By a Biometrica staffer
The Supreme Court of the United States (SCOTUS) will hear oral arguments on April 28 in a case involving a former high school cheerleader, which is expected to have major implications on the way schools can view and punish students for “disruptive” speech. It is even expected to lead to a landmark ruling on the limits of free speech, an Insider report says.
In 2017, two days after Mahanoy Area High School in Pennsylvania held its cheerleading tryouts, Brandi Levy — then a 14-year-old ninth-grader who missed out on making the team — was still fuming. A younger girl had been picked, and Levy was relegated to the junior varsity cheer squad. That Saturday afternoon, Levy pulled out her cellphone and, along with a friend, raised her middle finger to the camera. When she did that, she was not standing on school grounds, but in the Cocoa Hut convenience store in Mahanoy City in the state’s coal country, a Reuters report says.
She is said to have posted that photo to Snapchat, with this caption: “F— school, f— softball, f— cheer, f— everything,” according to the American Civil Liberties Union (ACLU). The image went to 250 friends before it was automatically deleted 24 hours later. But someone took a screenshot of it and showed it to the daughter of one of the cheerleading coaches. Levy then received a one-year suspension from the team. Her Snapchat post was said to have violated a team rule on avoiding “foul language and inappropriate gestures” and “any negative information regarding cheerleading, cheerleaders, or coaches placed on the Internet,” a Washington Post article says.
Levy and her parents sued the school district with the backing of the ACLU, accusing school officials of violating her First Amendment right to free speech. “If they would have just taken her aside and said, ‘Watch; be careful.’ But the action they took, I think reached above and beyond where they should be,” said Larry Levy, Brandi’s father, according to a report by ABC News. A district judge agreed that the suspension violated the First Amendment, and ordered that Levy be reinstated to the cheerleading team, according to the Insider report. Nine justices are due to hear arguments on whether this disciplinary act by a public school – a government institution – violated the U.S. Constitution’s First Amendment guarantee of freedom of speech in an appeal from the school. Judges have ruled in favor of Levy in two lower federal courts and an appeals court already. SCOTUS is due to rule on the case by end of June, according to the Reuters report.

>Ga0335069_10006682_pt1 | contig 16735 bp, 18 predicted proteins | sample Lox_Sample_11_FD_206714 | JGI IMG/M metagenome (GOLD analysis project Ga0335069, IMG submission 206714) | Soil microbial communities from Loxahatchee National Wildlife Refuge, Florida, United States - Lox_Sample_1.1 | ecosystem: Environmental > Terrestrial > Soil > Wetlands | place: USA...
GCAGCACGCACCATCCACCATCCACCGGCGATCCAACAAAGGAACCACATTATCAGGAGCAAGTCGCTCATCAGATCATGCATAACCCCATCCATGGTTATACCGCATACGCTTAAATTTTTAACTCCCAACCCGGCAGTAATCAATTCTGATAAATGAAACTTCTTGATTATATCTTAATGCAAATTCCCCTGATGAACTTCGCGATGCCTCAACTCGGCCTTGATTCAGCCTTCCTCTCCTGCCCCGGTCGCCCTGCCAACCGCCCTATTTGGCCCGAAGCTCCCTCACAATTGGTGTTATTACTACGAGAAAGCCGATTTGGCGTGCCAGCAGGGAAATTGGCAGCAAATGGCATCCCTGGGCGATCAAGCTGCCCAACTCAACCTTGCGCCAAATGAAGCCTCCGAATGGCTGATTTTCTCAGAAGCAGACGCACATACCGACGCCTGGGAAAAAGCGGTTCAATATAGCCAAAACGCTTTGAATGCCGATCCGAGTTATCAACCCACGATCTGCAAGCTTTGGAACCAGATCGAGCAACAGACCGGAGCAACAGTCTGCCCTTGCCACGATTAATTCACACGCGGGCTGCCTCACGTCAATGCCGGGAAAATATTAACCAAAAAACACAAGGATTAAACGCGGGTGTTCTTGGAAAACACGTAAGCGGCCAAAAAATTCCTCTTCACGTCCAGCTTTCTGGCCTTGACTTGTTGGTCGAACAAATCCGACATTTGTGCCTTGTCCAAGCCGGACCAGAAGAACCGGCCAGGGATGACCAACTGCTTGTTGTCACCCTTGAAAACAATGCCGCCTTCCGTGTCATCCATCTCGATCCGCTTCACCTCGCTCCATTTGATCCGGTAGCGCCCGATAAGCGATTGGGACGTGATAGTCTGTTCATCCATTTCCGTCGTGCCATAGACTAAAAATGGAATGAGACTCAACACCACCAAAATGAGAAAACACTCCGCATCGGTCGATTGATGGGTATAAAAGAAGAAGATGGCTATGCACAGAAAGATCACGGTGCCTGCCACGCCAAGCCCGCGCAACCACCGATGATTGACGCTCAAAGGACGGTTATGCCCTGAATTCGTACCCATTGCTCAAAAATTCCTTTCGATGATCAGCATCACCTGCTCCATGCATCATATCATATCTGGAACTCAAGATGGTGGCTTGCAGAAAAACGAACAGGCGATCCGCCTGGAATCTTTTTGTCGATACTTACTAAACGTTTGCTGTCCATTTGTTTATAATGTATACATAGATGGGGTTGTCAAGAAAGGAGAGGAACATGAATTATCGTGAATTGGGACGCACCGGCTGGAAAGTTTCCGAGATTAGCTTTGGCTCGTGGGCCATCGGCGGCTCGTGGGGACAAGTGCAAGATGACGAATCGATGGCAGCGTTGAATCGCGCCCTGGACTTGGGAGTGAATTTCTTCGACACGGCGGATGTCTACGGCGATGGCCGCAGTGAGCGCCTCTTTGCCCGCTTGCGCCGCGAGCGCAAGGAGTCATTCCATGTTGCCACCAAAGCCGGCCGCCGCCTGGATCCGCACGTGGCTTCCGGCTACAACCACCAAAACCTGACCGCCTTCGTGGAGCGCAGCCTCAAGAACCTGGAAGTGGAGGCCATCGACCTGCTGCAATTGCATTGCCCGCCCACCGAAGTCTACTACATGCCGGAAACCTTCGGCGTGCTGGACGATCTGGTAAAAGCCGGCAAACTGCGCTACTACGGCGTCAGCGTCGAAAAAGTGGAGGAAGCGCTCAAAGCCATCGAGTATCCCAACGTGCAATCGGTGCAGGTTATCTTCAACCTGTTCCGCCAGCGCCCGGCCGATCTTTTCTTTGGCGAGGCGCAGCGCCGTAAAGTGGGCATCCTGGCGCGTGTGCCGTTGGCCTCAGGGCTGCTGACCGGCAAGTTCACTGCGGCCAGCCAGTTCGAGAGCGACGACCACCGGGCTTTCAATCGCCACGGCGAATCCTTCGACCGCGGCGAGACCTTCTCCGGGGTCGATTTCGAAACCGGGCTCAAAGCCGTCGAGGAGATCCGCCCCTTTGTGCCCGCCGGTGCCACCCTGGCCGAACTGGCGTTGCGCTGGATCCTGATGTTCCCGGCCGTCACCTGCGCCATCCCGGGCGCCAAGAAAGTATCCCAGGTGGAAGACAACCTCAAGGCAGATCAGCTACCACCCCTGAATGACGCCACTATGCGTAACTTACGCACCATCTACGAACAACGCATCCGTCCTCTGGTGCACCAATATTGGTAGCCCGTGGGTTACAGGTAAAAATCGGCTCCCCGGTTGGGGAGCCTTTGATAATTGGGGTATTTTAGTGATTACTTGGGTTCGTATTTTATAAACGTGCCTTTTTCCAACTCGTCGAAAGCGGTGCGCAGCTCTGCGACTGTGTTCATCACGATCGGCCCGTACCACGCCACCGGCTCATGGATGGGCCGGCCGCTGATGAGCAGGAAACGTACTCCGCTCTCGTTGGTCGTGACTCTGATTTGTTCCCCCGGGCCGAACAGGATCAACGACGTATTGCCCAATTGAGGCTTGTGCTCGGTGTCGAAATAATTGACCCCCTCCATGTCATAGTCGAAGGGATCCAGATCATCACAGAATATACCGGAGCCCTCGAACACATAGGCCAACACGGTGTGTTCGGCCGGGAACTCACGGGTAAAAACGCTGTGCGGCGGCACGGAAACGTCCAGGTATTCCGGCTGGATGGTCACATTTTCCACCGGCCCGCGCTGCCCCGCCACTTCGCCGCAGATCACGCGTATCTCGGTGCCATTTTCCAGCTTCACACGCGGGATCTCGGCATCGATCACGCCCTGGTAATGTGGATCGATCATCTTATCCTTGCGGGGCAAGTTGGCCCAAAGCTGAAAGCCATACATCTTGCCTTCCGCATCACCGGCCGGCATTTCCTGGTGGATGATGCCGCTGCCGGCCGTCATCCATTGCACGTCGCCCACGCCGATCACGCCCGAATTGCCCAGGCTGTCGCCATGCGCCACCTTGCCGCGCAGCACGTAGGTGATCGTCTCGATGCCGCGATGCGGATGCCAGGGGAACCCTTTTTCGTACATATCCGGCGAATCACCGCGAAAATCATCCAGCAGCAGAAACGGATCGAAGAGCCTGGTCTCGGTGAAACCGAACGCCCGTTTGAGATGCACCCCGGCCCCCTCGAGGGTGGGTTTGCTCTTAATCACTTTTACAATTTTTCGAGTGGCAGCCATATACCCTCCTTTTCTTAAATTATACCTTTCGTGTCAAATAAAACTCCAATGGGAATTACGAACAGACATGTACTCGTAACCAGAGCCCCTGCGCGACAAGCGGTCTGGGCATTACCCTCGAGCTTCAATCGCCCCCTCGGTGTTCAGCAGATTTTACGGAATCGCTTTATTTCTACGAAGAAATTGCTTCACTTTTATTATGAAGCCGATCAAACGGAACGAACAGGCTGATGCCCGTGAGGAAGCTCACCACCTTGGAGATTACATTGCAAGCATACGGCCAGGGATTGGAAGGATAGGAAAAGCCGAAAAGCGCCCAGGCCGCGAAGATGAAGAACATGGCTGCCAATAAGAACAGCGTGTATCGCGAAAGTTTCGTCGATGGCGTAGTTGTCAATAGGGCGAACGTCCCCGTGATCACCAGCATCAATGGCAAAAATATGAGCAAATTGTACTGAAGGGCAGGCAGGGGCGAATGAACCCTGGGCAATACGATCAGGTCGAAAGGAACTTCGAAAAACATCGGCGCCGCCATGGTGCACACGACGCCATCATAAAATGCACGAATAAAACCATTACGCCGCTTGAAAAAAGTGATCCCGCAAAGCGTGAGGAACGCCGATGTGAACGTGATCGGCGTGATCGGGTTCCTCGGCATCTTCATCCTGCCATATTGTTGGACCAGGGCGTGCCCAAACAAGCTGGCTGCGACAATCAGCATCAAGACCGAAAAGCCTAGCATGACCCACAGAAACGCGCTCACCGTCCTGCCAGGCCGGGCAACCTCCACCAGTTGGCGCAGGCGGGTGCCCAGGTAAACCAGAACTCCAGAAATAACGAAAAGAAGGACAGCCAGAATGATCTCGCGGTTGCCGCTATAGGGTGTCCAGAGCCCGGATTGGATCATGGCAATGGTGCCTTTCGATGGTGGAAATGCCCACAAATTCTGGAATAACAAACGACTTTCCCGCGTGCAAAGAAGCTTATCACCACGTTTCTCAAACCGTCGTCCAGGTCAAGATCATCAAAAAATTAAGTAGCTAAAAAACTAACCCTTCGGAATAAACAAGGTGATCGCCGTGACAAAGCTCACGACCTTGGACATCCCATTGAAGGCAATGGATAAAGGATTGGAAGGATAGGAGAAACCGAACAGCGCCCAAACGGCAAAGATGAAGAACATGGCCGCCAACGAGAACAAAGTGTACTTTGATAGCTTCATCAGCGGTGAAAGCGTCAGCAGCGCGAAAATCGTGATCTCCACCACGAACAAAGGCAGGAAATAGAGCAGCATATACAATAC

The punishment felt instinctively wrong at the time for Levy, who is now 18, and a college student studying accounting. “I was thinking through my head that was unfair, like how could I be punished for something so small? And I didn’t do it in school, so I was questioning why,” Levy said in an interview, the Reuters report says. “I shouldn’t have to be afraid to express myself and I should be able to do it how I want to without being punished by anybody. What I said, it wasn’t targeting, it wasn’t bullying, harassment, or anything like that.”
The Philadelphia-based 3rd U.S. Circuit Court of Appeals sided with Levy, finding that the First Amendment bars public school officials from regulating off-campus speech. The district then appealed to the Supreme Court. Under a 1969 Supreme Court precedent, public schools may punish student speech that would “substantially disrupt” the school community, according to several news reports. The 1969 landmark ruling in Tinker v. Des Moines said that students do not “shed their constitutional rights to freedom of speech or expression at the schoolhouse gate.” Levy’s case will determine whether this authority extends beyond the gates of the school.
Policing students’ speech outside school could have “chilling effects on free speech. Young people need to have some place in their lives where they have full free speech rights to blow off steam or express their views on politics, religion, or other social issues without worrying their schools will be monitoring everything they say, 24/7,” Witold “Vic” Walczak, legal director of the ACLU of Pennsylvania, said in a statement to Insider.
The Mahanoy School District, however, has said in court documents that the appellate decision threatens to handcuff coaches, principals and teachers nationwide, according to the ABC News report. “The First Amendment is not a territorial straitjacket that forces schools to ignore speech, that disrupts the school environment. Coaches and school administrators, not federal courts, should decide whether the coach can bench someone or ask a player to apologize to teammates. The First Amendment is not a tool for micromanaging school determinations,” the school district wrote in its brief to SCOTUS.
“This case is so important because it has implications, not just for school leaders in Pennsylvania, but across the nation to be able to provide for the safety and welfare of students in their schools … Schools must be able to discipline students for inappropriate conduct online if they would clearly be disciplined for the same conduct offline,” said Paul Healy, executive director of the Pennsylvania Principals Association, which is backing the Mahanoy Area School District in the case according to the ABC News report.